A locally-driven food hall that’s been in the works for nearly three years is making its long-awaited debut. Called Maple Street Food Hall, it’s a new concept in Dallas’ Medical District featuring a collection of five chef-driven food concepts under one roof, including cuisines such as Asian, Mexican, healthy/organic, coffee, and a full bar.
Located at 4711 Maple St., the enterprise was founded by Ray Quintanilla, an entrepreneur who previously operated businesses at DFW Airport, with a goal of serving the Medical District and Oak Lawn as well as diners seeking foodie adventures.
It’s also a plucky effort by Quintanilla and his family to stave off redevelopment by repurposing the former Quintanilla Furniture store, which they’ve relocated down the street.
The 8,400-square-foot building has been divvied up into vendor spaces, with a shared common space, full bar, and a brand new 1,000-square-foot outdoor patio on the side of the building.
Three well-regarded restaurants have already opened, with more in the works, including one familiar name:
Mai Eats Lao Kitchen & Tropical Juice Bar. Mai Eats is a family business founded by entrepreneur Anita Dangerfield that brings Lao cuisine to the DFW community. They started at the Dallas Farmers Market in 2018 operating only on the weekends, and are now excited for the opportunity to be sharing Lao culture through delicious Lao food every day.
Their spring rolls are hand-rolled and filled with beef & veggies, served with chili sauce and topped with crushed peanuts. They’re also known for fresh juices such as watermelon, pineapple, orange, and grapefruit, made to order and served inside the fruit; and their Lao CocoCurry, a red curry with fresh cut veggies over sweet jasmine rice, served in a reusable coconut bowl. They’re very vegan-friendly, preparing veggie versions to which they add shredded chicken if requested.
La Calle. Specializing in handmade tortillas, with a menu of tacos, bowls, burritos, and quesadillas.
Lalas Cafe Verde. Founded by Michelle Mireles, former owner of Jorge’s Mexican at One Arts District, Lalas first opened at Preston Center in 2017, but closed due to the pandemic. The restaurant still has a loyal following for dishes such as sweet potato & zucchini bowl, Vital Farms egg salad, and vegan cakes.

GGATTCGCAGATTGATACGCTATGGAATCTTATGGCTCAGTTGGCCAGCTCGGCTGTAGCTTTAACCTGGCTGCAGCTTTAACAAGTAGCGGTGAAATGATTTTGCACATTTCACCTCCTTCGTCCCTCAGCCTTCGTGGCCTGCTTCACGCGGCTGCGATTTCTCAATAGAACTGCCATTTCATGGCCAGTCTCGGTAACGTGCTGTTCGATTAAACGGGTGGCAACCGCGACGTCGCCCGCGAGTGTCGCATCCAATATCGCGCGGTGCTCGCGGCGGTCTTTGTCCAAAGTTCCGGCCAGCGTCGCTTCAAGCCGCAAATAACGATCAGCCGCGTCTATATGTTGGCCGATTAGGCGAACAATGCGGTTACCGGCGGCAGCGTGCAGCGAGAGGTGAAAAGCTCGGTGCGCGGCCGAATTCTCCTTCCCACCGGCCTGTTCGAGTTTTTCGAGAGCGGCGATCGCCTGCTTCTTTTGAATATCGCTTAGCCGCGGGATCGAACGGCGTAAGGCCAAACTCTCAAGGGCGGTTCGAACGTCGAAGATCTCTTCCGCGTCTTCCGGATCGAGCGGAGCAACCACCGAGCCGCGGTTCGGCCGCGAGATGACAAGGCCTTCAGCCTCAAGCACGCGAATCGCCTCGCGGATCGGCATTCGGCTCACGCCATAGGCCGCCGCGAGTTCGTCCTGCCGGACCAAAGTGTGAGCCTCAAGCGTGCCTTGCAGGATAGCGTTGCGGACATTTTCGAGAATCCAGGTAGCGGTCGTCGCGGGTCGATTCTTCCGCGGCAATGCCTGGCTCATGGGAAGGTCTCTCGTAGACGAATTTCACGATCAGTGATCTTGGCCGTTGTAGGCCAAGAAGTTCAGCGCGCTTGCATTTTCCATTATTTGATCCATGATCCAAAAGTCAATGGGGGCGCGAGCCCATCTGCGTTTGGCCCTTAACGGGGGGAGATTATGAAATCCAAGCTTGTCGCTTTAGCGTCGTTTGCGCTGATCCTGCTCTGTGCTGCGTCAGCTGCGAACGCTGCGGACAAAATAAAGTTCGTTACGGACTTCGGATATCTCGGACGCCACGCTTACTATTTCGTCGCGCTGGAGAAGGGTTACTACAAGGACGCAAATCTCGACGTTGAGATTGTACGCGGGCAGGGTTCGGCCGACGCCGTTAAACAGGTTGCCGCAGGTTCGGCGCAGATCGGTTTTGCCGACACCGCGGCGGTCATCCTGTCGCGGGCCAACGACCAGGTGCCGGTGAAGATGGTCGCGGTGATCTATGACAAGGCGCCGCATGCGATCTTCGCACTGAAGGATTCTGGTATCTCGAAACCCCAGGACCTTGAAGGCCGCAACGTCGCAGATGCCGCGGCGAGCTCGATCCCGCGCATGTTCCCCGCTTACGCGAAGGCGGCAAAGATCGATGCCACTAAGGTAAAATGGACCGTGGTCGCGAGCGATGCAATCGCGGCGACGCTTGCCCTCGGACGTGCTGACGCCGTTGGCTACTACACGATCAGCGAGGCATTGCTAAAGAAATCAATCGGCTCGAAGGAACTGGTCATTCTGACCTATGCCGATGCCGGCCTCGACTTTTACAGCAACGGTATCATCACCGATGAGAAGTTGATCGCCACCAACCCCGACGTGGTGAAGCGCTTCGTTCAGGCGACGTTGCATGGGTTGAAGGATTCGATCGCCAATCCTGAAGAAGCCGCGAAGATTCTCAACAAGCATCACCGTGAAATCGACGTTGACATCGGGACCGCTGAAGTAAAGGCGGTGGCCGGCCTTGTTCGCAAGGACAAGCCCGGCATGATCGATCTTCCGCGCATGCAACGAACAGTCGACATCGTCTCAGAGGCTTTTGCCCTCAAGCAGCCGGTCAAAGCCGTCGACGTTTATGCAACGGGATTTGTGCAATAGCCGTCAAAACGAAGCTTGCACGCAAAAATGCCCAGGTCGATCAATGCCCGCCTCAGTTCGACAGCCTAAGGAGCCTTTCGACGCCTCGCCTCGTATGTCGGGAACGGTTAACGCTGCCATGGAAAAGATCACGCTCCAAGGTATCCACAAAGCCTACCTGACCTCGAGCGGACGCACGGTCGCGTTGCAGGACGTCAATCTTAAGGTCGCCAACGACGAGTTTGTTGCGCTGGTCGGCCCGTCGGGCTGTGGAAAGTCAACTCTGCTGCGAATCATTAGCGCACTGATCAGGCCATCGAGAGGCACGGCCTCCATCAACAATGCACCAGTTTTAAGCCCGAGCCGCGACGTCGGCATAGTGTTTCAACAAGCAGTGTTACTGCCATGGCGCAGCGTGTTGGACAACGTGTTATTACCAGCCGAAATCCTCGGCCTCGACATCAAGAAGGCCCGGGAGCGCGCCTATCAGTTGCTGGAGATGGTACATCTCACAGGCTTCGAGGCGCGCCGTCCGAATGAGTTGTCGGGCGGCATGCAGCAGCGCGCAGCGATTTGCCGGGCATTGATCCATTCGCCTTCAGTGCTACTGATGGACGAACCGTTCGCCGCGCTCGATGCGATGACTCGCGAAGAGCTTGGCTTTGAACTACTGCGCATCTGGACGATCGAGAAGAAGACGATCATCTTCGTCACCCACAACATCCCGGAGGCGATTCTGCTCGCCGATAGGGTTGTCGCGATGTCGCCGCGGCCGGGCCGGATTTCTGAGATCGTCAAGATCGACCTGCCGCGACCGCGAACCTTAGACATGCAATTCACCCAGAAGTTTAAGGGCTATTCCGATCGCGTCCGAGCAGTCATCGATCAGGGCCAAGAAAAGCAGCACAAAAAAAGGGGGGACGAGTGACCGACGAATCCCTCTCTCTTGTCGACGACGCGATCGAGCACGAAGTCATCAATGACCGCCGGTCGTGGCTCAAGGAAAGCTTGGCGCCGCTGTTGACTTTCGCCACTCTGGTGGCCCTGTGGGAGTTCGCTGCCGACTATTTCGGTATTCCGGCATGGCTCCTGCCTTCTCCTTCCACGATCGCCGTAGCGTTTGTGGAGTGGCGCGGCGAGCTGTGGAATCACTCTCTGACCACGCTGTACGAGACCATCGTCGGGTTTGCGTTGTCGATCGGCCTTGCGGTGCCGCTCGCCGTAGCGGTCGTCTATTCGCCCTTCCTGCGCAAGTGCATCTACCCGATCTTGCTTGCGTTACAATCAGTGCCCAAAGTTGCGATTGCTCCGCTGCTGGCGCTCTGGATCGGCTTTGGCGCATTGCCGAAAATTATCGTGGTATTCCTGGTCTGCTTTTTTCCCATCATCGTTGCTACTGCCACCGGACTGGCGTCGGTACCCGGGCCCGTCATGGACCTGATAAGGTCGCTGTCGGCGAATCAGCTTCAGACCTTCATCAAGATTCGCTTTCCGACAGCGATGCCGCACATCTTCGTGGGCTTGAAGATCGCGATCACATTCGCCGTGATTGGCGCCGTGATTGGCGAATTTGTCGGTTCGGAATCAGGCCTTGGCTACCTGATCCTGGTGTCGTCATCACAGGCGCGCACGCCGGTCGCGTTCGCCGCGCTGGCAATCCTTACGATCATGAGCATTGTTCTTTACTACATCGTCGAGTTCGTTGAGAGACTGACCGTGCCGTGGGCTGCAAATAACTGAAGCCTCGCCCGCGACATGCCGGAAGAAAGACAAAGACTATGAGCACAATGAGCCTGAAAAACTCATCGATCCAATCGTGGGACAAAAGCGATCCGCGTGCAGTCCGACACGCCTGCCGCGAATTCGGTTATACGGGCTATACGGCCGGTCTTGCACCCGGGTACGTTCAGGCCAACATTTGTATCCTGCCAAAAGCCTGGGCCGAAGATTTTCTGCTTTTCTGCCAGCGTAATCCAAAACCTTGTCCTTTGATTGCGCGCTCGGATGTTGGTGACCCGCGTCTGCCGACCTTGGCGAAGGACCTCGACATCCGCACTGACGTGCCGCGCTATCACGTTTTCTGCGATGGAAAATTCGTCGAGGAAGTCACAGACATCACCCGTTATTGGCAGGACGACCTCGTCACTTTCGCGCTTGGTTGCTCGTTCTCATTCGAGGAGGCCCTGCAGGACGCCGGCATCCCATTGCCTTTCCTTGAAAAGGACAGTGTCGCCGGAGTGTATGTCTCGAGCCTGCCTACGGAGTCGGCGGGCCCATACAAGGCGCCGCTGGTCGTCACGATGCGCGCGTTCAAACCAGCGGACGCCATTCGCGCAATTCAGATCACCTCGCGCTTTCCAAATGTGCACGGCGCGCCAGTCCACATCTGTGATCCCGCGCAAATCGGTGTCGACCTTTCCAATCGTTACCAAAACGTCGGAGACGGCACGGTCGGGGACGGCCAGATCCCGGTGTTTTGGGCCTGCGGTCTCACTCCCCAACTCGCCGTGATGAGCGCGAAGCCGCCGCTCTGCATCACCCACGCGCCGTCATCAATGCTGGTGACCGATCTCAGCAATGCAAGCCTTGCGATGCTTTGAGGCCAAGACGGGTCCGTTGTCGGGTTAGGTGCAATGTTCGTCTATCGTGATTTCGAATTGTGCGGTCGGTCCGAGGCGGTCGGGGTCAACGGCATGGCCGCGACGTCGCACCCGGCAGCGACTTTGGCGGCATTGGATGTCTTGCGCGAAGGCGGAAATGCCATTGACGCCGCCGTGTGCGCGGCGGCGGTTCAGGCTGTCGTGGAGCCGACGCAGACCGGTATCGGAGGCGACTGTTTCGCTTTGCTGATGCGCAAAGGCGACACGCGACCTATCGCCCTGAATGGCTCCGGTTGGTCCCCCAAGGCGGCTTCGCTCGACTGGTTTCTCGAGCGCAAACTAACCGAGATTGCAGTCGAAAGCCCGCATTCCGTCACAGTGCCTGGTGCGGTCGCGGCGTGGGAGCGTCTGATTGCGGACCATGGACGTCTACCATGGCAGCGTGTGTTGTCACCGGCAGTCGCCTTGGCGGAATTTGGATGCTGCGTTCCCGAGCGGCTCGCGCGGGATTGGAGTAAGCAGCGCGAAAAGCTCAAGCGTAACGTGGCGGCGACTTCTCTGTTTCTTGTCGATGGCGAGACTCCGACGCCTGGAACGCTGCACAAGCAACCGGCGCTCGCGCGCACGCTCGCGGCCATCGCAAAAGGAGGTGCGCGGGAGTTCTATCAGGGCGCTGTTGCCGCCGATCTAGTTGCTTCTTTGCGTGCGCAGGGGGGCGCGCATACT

The Crooked Tree Bar & Beer Garden. Serving cocktails with a mixologist on staff, plus international beers, a massive selection of tequilas, and fun drinks like a spiked frozen pink lemonade.
Quintanilla is a Dallas native and founding board member of DART whose community efforts have included serving on the city’s Board of Adjustment. He has a deep understanding of the neighborhood and a clear vision of what the food hall can bring.
“The idea is to have a collection of creative offerings that are complementary to each other — I was definitely going for diversity,” he says. “And also to have authentic and independent places that are doing great versions of their own food. Mai Eats has some of the best curry I’ve ever tried.”
“Breakfast was important, too — with all of the hospital personnel, there’s definitely a shortage of breakfast options,” he says.
He’s incorporated a modern and user-friendly ordering system, where you can scan a QR code, submit an order online, or can use a touchscreen tablet at the front booth. There’s also a convenient curbside pickup stand in the back of the building where you can drive right up.
Quintanilla is still resolving the final two vendors, and has managed to prevail even despite the pandemic and some very slow-moving wheels at City Hall.
“I’ve been around here all my life, Quintanilla Furniture was one of the originals in Little Mexico, it’s been around for 67 years,” he says. “But the area is changing, and I saw that there was a need for something like this.”